Joseph O'Connor's depiction of the theatre world of late 19th-century London in Shadowplay is atmospheric and evocative, while he also manages to explore with verve, humour and acuity the public role and inner turmoil of the intriguing Bram Stoker. Seamus Mallon's A Shared Homeplace is a strikingly original and challenging memoir. He weaves an exceptional eloquence around the unvarnished details of the devastation at the height of the Troubles and the isolation and recriminations it generated, while continuing to challenge tribal approaches to politics and possible Irish unity. William Trevor's Last Stories are beautifully and meticulously crafted and a reminder of his emotional insight and enduring skill. Charles Moore's Margaret Thatcher: Herself Alone finishes a gargantuan biography of three volumes and almost 3,000 pages on the back of 20 years' research and writing. While it is an official biography, and as a disciple he sees her as "the greatest genius ever to direct the affairs of the UK", he still manages, overall, to be measured and do justice to her impact and complexity.
Diarmaid Ferriter’s The Border is published by Profile Books
This year has been full of books that made me want to sit and read, uninterrupted. I dived into Elizabeth Strout's new story collection Olive, Again, but as I neared the end I began to slow down, so reluctant was I to finish it. (Note to readers: if you haven't read Strout before, run, don't walk to get hold of Olive Kitteridge and The Burgess Boys, then treat yourself to the most recent!) Highly anticipated, Sinéad Gleeson's debut essay collection, Constellations, did not disappoint. It is both moving and erudite, and I find myself coming back time and again to her work as a touchstone for how the best writing makes links between the self and the world. I'm not normally a poetry reader, so I was taken by surprise by Hannah Sullivan's collection Three Poems. It's witty and direct, full of ideas and details that ring true and that made me look at the world anew. Finally, on a long train journey, Ann Patchett's The Dutch House was enormously readable.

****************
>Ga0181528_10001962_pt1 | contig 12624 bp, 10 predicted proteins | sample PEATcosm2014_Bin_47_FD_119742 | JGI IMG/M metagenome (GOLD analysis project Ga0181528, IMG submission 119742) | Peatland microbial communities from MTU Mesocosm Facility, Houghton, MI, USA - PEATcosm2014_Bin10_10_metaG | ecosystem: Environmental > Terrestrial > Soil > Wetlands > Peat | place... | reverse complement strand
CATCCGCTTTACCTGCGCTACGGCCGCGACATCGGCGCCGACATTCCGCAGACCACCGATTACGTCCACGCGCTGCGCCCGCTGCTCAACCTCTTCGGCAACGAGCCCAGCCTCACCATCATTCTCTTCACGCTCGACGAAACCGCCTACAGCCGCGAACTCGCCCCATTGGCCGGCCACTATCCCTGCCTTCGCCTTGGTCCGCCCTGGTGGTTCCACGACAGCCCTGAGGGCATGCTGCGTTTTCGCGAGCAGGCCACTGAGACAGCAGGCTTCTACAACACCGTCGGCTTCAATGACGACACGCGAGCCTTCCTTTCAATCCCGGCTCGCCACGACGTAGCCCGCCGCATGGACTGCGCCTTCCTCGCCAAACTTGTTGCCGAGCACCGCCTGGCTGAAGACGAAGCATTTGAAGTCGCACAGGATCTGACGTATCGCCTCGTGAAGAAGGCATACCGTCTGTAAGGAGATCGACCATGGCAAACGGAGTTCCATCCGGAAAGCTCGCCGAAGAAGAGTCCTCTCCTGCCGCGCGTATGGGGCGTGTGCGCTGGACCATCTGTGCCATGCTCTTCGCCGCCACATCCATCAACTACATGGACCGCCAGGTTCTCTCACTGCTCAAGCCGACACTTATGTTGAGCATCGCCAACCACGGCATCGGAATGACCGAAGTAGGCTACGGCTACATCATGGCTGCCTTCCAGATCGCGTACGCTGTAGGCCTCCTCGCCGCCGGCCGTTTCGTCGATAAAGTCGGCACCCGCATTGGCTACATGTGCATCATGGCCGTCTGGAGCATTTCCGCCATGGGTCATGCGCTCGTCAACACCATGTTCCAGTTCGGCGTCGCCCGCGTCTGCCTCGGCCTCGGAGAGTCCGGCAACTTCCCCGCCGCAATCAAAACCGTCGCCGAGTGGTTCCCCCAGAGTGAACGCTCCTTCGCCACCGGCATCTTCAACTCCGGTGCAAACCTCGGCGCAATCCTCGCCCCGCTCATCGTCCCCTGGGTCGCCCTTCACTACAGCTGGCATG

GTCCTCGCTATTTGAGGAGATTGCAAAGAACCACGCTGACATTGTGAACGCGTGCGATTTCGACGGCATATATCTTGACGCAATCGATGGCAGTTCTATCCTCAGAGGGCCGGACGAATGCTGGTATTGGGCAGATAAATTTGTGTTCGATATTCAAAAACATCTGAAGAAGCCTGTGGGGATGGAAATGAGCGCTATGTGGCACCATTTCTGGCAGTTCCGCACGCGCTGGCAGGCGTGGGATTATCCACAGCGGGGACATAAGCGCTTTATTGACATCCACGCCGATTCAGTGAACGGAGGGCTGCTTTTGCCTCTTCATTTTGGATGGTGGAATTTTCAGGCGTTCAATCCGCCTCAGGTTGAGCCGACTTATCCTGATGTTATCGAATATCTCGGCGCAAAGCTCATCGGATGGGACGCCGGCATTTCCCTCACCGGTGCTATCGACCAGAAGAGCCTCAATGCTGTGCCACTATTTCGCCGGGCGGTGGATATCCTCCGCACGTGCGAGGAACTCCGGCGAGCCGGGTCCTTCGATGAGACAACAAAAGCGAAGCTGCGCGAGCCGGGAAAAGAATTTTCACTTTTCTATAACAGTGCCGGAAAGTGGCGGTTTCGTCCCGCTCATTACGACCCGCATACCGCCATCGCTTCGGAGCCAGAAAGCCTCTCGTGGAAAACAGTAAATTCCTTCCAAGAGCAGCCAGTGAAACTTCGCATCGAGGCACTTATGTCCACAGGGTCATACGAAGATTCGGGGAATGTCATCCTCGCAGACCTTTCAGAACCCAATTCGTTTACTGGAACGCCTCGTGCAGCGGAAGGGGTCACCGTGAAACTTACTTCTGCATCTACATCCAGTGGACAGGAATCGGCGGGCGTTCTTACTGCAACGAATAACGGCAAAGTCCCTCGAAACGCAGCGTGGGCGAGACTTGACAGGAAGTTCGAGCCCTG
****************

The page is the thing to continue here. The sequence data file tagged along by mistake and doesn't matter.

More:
Emilie Pine’s Notes to Self was voted Irish book of the year 2018 in January
Three new volumes of Irish memoir, in all their honesty and openness, change what we expect from such books and will likely liberate anyone in the future who wishes to dig deep into their own experience. They are Constellations by Sinéad Gleeson, Tunnel Vision by Kevin Breathnach and Minor Monuments by Ian Maleney. In reading all three, I was amazed and often exhilarated by what the writers were willing to reveal, and the elegance and tact with which they handled the most difficult subjects. In poetry, I enjoyed the sharp, chiselled diction of Mary O'Malley's Gaudent Angeli, the frolics and detours in Paul Muldoon's Frolic and Detour, and the match between the ordinary and the visionary, and the sheer beauty, in Ciaran Carson's Still Life. William Feaver's The Lives of Lucian Freud combines scholarship, seriousness about the art, insight into the body of work, courtesy of a large number of interviews Feaver did with Freud, and an eye for hilarious and telling detail.
Colm Tóibín’s latest book is Pale Sister (Gallery Press)
I read three brilliant, beguiling short-story collections: Salt Slow by Julia Armfield, Show Them a Good Time by Nicole Flattery and Sudden Traveller by Sarah Hall. All in their own way exceptional. In terms of nonfiction, Janet Malcolm's Nobody's Looking at You: Essays showed her customary elegance, depth and stringency. I loved In Sunshine and in Shadow, Donald McRae's winningly powerful exploration of boxing across sectarian divides, and also Sweating Tears with Fat White Family by Adelle Stripe: a great writer interviewing a great group.